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September 17, 2019
EDITORIAL

Reshuffle… for the sake of image

The long-expected cabinet reshuffle has finally happened. As political personalities, the five in-coming ministers are rather pale figures. They do not come from the ranks of high-profile leaders, personalities with a reputation made outside of the political scope or outstanding professionals in some field. Two of them have held ministerial offices before, however without putting themselves on the map. At least three of the ministers dropped in the reshuffle were better than replacements in terms of political influence and professional profile. Then why were they the chosen ones? One first possible answer is the scarcity of staff meeting the combined requirements of political regimentation and professionalism.


Truth is that such individuals are generally a rare presence in Romania. To be a good minister of finance, for example, it takes not only a solid ability to master the field as such, but also a political philosophy of strategic options.


Under the circumstances, any consistent policy becomes improbable, while the minister is just a technician who has to bend and take the shape of imperative actions of circumstance, established by other people who may not be as aware of the impact and consequences of such actions. But the ruling party even lacks political leaders. Emergent leaders are still marginal, while the influential ones have worn out credibility. However, PM Emil Boc made this choice also not to have any additional headaches. His strictly governmental authority will grow, but the gain will be a minimal one.


Feeling that he was losing his position in the party as every day went by, Emil Boc retired to the stronghold of the Executive, which he thought to be his competitive edge over his challengers in the party. But the party cannot resurge while overlooking the government’s performance. Boc’s colleagues cannot demolish the government from within the party without compromising themselves. This is why the PM’s actual problems are the majority in parliament and the popularity. The political majority is very frail and a coalition of the opposition can easily rock it. The latter is plunging dramatically and the trend could only be reversed by a government performance that would be closer to the expectations of the public. After opting for pale figures in such crucial positions the chance for that to happen are as good as none because the scandal is never as bad as anonymity or infelicities.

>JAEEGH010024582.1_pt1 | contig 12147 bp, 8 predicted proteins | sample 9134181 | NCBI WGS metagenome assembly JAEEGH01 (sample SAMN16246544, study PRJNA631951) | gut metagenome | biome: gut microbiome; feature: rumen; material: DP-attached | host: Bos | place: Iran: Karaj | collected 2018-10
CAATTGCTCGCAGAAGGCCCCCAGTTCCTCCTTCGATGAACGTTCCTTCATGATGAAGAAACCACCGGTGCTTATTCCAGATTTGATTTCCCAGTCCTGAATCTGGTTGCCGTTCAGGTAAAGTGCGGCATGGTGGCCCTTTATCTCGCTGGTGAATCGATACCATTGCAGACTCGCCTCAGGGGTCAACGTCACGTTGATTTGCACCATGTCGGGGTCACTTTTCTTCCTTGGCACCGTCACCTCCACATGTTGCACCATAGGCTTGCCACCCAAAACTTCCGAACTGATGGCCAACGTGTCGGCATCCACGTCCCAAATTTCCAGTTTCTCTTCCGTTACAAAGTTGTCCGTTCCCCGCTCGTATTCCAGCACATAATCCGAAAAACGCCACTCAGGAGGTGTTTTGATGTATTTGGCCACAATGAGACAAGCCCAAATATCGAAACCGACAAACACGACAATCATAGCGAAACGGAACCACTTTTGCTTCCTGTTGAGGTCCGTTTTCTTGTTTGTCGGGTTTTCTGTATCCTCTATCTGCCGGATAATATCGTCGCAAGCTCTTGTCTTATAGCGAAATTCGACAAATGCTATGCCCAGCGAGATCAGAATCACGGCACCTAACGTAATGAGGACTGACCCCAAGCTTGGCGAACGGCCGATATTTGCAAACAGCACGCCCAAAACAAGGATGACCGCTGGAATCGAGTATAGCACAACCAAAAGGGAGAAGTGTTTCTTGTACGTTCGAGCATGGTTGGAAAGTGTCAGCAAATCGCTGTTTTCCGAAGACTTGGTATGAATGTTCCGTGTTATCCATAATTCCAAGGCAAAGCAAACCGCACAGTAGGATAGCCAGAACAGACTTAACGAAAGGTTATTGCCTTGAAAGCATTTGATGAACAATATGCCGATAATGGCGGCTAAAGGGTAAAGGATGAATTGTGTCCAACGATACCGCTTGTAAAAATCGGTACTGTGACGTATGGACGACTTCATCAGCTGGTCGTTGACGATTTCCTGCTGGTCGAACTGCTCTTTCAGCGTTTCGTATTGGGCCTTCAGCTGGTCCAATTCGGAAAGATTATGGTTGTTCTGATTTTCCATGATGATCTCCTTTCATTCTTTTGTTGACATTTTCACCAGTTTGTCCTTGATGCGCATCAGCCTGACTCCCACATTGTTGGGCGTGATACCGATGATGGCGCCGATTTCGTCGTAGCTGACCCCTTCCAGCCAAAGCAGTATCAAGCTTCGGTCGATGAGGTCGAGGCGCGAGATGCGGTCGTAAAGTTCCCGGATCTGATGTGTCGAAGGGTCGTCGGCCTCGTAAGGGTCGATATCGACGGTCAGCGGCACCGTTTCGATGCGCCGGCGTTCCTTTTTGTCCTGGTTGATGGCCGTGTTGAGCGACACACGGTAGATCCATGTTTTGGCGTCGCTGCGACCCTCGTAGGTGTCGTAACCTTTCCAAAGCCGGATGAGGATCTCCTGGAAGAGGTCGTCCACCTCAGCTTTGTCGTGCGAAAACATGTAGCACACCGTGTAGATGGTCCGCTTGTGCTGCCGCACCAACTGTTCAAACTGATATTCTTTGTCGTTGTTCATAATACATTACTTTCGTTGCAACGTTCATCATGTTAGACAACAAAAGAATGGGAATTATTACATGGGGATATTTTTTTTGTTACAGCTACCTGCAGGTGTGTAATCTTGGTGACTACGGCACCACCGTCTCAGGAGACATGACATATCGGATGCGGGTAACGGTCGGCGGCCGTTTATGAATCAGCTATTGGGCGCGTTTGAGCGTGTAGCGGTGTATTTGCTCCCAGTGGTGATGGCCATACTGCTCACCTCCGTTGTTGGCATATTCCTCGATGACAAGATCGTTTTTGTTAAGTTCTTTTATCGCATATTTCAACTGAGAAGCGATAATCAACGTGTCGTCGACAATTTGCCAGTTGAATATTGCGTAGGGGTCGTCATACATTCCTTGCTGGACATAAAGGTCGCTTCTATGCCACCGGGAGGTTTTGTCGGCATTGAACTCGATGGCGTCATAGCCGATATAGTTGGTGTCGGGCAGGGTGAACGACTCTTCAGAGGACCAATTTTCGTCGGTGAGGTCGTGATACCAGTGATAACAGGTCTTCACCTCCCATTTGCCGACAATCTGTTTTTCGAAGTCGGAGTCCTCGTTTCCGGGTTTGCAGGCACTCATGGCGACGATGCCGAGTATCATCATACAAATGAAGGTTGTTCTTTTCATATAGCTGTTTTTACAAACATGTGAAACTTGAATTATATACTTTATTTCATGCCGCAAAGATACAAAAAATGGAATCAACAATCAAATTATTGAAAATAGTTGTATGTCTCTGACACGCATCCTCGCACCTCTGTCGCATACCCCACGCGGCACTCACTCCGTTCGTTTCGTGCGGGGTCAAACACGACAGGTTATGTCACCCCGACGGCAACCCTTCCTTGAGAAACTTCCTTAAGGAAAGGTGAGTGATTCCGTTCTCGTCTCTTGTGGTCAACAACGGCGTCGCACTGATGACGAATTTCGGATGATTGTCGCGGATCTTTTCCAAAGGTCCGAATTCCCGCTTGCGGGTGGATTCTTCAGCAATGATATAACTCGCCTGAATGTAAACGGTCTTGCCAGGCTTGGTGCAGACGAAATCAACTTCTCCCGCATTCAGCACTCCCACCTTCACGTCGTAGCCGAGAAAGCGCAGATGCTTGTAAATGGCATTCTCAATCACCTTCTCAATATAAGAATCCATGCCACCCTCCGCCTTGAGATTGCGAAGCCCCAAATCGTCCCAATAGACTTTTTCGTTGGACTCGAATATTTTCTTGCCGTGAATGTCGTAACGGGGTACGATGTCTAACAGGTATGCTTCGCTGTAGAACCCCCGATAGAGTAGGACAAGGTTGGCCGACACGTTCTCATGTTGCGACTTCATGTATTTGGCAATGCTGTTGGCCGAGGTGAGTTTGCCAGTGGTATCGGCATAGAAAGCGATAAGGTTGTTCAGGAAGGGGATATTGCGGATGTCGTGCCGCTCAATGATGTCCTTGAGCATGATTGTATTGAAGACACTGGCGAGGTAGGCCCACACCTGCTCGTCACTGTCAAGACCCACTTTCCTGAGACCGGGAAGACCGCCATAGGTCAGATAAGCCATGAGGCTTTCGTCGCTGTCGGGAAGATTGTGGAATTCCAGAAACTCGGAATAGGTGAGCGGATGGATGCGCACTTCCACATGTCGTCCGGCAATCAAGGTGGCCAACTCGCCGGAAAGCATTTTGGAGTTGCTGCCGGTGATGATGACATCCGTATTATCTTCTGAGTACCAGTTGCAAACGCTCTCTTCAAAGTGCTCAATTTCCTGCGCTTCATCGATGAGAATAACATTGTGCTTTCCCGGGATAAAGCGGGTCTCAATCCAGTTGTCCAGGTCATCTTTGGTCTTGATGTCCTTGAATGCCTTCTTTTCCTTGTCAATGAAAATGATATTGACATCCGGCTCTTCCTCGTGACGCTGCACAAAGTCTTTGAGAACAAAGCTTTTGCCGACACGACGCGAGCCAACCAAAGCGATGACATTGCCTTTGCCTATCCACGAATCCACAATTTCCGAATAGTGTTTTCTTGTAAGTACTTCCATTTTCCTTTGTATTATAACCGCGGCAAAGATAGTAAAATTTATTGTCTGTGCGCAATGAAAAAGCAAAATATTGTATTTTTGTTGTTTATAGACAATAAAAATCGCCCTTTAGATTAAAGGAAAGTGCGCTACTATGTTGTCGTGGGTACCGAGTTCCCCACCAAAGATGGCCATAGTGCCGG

From this stand point, all that the government reshuffle achieved was the removal of uncomfortable or unpopular leaders. It may be a satisfaction of small moment for the general public who may blame all the failures and frustrations coming with austerity in the recent months on those who left the government.


Otherwise, the reshuffle has brought nothing new. The voters cannot give credit to a change that never happened. The new-comers do not represent a competing school inside the same party, in which case they would at least have the role of giving hope for a new political path, hence a different political offer. In tougher phrasing, one could call this cabinet reshuffle a patch-up job. However, the main question now is about President Traian Basescu’s real intentions, as he continues to be a key-actor in the political play. Does the present want to promote alternative leaders and oust the already eroded Boc? Does he wish to give a new phase to a party that may be left on the outside at the next election? Or perhaps he just wants to buy some time and make sure a possible alliance set up by the opposition will fall through, which would help the Liberal-Democrats stop their decline?


He has most likely chosen the first option, but he is also keeping the last one as a back-up solution. So far, Elena Udrea has been the president’s most faithful herald, much more than the obedient Prime-Minister Boc has. So, if she now calls the tune of change, there is a good chance that the president’s wish may be the same. Nonetheless, it is a matter of means more than it is a matter of intention. Where can they get new leaders? By promoting someone close to the president, who has only worked as an adviser or member of European Parliament would pose the risk of losing concrete influence over the party. For those who have just been marginalised still hold control over networks of power and authority that cannot be inherited by others. Any authority that is artificially granted from the highest level in the hierarchy does not last.


A PDL led by Elena Udrea and even her candidacy being supported for the office of prime-minister are already possible, even in a country where women are relatively poorly represented in the leadership. But she doesn’t have a back-up and offensive team. And, even if she did put together an army, she couldn’t impose her way by using unknown people. She will probably improvise and negotiate. At the end of the day, she is now the most promising leader, as well as the only leader with a genuine growth capital. The poor governmental representation will, from now on, be an even more vulnerable spot where her ambition can play a winning game.

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